What’s changed for British citizens living in Ireland since Brexit? We talk through residency, employment rights, healthcare and even the procedure to bring along your furry friends…

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The Common Travel Area

The good news is that Brexit has actually had no effect on living, working and studying in Ireland. Under the Common Travel Area – an open border area between the United Kingdom, the Republic of Ireland, the Isle of Man and the Channel Islands – British citizens can live, work and study freely in Ireland. And of course, the same goes for Irish citizens in the UK.

This Common Travel Area pre-dates both Ireland’s and the UK’s EU memberships and is therefore unaffected by Brexit.

As well as being able to travel freely between the two, “reciprocal rights” extend to subsidised healthcare and free school education, social housing, the right to a pension, to work, to study, to retire or just to spend time there. You even get to vote in Irish elections.

Do I need to exchange my driving license?

Yes. If you are moving to Ireland permanently, you will need to exchange your UK driving license for an Irish one.

If you are just visiting Ireland, you can use your UK license.

Can I bring my pets?

Yes. The rules for taking pets between the UK and Ireland have not really changed.

Since Brexit, the UK is classed as a Part 2 listed country under the EU Pet Travel Scheme. This means that instead of the old pet passport, you will need to get your pet an animal health certificate. These can be obtained from your vet and you will need to get this 10 days or less before you travel to Ireland.

Your pet will also need:

  • a microchip
  • a valid rabies vaccination
  • tapeworm treatment for dogs

What’s the situation with healthcare in Ireland after Brexit?

Irish and British citizens who live and work, or visit the other state, will retain the right to receive healthcare. The CTA agreement ensures that UK nationals in Ireland, and Irish nationals in the UK, will be allowed access to emergency, routine and planned healthcare.

UK nationals living in Ireland are entitled to state healthcare in Ireland on the same basis as an Irish citizen. You will, however, need to prove that you have lived or intend to live in Ireland for at least a year to qualify for state healthcare.

You will also have to pay a fee for some services. The amount depends on your circumstances.

You can access the Irish healthcare system by either:

  • paying standard patient charges
  • with a medical card

Medical cards are means tested and entitle the holder to a range of health services and medicines for free.

If you don’t qualify for a medical card and have to pay fees, you can still get free GP services using a GP visit card if you are over 70 years old.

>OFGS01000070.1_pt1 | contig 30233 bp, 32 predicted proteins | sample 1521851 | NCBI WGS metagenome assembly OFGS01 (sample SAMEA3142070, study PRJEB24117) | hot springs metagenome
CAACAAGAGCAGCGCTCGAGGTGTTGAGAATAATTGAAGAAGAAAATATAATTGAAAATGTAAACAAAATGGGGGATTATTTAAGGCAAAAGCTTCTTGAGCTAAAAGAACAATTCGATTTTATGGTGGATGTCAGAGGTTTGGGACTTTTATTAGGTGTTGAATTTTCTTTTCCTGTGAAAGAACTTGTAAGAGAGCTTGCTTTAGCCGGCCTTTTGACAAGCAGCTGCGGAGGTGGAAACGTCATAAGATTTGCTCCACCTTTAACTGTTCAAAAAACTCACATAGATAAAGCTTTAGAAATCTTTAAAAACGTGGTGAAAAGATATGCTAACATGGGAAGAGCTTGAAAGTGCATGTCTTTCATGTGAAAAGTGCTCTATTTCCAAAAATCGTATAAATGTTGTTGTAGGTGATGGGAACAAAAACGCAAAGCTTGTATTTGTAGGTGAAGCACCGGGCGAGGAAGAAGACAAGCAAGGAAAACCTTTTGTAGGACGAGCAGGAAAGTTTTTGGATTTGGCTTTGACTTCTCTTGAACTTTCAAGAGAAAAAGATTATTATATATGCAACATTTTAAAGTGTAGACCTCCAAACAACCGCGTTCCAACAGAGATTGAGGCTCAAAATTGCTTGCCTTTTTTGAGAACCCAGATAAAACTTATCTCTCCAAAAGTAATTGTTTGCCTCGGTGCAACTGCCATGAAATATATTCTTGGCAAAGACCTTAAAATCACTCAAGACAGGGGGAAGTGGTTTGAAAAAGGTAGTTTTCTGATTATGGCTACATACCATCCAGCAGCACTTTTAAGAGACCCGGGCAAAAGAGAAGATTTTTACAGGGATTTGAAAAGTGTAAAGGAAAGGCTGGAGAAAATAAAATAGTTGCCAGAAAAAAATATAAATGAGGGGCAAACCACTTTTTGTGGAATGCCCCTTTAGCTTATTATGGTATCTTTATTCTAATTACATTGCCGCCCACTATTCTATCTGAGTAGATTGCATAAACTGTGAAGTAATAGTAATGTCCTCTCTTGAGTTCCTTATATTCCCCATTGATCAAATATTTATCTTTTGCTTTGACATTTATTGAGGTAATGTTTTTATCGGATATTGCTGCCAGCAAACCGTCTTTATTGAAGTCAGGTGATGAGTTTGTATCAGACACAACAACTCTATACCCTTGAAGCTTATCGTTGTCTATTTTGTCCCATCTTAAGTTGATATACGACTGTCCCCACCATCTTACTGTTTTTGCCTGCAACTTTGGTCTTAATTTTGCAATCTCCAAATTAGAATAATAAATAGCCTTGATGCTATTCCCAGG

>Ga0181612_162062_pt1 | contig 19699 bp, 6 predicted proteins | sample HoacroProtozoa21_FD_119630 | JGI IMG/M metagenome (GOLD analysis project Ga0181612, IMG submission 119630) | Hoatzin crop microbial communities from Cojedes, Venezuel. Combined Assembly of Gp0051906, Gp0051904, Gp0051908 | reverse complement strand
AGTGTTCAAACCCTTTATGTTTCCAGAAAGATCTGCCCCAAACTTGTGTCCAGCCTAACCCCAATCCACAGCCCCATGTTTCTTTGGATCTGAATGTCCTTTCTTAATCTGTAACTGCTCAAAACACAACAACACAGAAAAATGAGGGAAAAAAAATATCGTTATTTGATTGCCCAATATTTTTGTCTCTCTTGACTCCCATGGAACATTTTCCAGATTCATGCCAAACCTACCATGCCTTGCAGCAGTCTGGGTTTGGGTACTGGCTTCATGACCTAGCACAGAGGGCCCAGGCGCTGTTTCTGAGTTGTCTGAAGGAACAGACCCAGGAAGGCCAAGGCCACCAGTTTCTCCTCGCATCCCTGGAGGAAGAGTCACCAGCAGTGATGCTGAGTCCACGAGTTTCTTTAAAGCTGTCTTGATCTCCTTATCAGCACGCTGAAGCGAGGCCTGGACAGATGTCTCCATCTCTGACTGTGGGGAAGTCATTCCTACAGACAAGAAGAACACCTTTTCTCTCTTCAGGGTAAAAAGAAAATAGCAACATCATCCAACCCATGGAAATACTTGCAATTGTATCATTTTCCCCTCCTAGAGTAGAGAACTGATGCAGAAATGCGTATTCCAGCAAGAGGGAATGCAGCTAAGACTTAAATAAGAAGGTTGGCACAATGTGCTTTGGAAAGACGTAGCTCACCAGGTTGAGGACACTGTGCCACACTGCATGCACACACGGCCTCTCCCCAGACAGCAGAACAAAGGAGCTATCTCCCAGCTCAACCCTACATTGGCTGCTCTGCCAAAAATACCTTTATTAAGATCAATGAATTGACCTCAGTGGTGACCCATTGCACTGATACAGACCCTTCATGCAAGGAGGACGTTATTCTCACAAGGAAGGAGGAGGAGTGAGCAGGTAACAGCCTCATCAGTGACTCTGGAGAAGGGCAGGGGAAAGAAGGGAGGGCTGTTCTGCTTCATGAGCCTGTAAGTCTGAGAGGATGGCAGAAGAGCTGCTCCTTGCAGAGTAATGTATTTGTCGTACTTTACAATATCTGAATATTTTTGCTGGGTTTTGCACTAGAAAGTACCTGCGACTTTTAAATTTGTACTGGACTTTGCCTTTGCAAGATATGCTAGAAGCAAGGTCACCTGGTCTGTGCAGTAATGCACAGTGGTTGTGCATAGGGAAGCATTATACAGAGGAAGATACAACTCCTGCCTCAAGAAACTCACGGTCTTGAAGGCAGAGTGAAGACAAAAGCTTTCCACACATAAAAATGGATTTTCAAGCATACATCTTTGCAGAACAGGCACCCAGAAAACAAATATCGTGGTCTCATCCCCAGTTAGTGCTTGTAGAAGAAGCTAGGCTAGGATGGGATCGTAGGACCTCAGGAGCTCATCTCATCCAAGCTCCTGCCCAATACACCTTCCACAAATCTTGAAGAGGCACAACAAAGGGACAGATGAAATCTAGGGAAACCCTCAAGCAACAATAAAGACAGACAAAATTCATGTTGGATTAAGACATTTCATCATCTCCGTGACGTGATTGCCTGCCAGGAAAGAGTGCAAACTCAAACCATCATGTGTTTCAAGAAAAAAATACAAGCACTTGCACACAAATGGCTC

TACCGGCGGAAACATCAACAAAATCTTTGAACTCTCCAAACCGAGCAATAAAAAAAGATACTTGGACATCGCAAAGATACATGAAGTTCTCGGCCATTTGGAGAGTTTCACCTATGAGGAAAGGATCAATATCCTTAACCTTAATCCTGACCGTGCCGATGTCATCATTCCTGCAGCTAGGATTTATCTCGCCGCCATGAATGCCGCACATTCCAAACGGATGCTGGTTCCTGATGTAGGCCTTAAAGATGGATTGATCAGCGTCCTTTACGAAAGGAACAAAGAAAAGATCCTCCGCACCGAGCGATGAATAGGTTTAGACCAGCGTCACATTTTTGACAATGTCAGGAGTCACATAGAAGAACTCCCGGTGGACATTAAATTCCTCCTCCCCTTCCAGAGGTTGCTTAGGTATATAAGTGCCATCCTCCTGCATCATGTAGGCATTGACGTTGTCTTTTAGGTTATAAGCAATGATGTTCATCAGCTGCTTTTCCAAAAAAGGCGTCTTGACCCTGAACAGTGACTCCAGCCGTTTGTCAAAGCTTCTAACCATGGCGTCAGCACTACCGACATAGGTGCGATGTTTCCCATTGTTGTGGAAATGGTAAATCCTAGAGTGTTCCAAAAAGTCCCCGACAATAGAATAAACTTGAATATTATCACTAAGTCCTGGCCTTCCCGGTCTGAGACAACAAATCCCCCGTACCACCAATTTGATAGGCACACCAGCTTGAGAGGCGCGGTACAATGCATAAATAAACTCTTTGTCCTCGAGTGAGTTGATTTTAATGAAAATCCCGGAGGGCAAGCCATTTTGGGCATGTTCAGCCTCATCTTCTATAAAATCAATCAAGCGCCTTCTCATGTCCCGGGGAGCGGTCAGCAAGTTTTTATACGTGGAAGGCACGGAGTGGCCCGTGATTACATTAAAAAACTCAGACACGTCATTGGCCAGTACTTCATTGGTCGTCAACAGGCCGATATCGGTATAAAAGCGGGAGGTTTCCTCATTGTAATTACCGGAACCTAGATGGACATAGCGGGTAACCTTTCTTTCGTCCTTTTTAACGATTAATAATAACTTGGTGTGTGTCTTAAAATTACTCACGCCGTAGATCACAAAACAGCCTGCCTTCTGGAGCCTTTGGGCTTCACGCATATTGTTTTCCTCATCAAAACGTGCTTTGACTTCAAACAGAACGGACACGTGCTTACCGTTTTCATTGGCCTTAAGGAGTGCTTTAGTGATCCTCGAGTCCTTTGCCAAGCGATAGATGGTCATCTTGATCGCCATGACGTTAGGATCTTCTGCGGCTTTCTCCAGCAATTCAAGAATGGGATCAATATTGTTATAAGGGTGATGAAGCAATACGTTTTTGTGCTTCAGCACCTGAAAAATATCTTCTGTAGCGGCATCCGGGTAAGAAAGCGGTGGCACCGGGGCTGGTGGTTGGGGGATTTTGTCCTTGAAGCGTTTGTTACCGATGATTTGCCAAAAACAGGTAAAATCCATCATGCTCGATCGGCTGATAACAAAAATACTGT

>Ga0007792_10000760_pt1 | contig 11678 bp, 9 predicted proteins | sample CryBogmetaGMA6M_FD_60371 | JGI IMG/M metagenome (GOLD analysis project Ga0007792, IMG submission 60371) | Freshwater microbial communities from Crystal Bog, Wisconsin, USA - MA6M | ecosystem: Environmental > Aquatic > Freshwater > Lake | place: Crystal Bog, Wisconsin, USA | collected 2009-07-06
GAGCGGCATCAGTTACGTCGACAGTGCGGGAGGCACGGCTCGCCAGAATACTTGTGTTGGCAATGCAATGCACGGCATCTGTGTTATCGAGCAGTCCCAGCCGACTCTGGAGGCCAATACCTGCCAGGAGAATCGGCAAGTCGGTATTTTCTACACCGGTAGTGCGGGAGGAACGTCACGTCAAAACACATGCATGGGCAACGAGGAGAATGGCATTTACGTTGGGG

Other services you are entitled to without a medical card are:

  • public hospital services
  • maternity and infant care services
  • child health services
  • some other needs-based health services

If you are living in Ireland and receiving a UK state pension, you can get free healthcare in Ireland paid for by the UK. All you need to do is fill in an S1 form.

Could you qualify for an Irish passport and retain your EU rights?

If you have an Irish passport then you are in luck! You will still be classed as an EU citizen and therefore retain all the pre-Brexit rights, such as free movement within the Schengen Zone. This means that you can live, work and study visa free in any EU member states, such as Spain, France and Italy – something that British citizens no longer can do.

You can qualify for an Irish passport if:

  • you were born in Ireland
  • you marry an Irish person
  • your parents are Irish citizens
  • you have Irish grandparents

If you don’t qualify for an Irish passport then there is one final route you can take, albeit lengthy: naturalisation. This refers to a foreign national living in Ireland becoming an Irish citizen after a certain length of time. The specific requirements are that you:

  • have a period of 365 days (1 year) continuous reckonable residence in the State immediately before the date of your application for naturalisation
  • during the 8 years before that, have had a total reckonable residence in the State of 1,460 days (4 years)

How understanding currencies can save you money on your Irish property purchase

Over the last 12 months, the pound to euro exchange rate has varied considerably. The highest rate for GBP/EUR has been 1.187 and the lowest 1.083. To put this in context, a €100,000 property has varied in price by around €8,000 over the last year.

Fortunately, it is possible to minimise the risk of currency fluctuations by locking in an exchange rate with the assistance of a currency exchange specialist like our partners, Smart Currency Exchange. The pound is currently at a multi-month high, so this means you can effectively lock in this favourable rate and know exactly what your Irish property will cost you in pounds. No need to lose sleep wondering if the price tag will shoot up overnight!

Don’t spend any money on your move abroad until you’ve read The Currency Guide to Emigration, free to download.

Let Smart take the risk out of your currency transfers

Whether you are buying a property abroad, making regular payments or sending money back to the UK, you will want to protect the value of your currency transfers from fluctuating exchange rates. That's where Smart Currency Exchange can help. We minimise the risk associated with transferring money overseas by providing expert guidance every step of the way.

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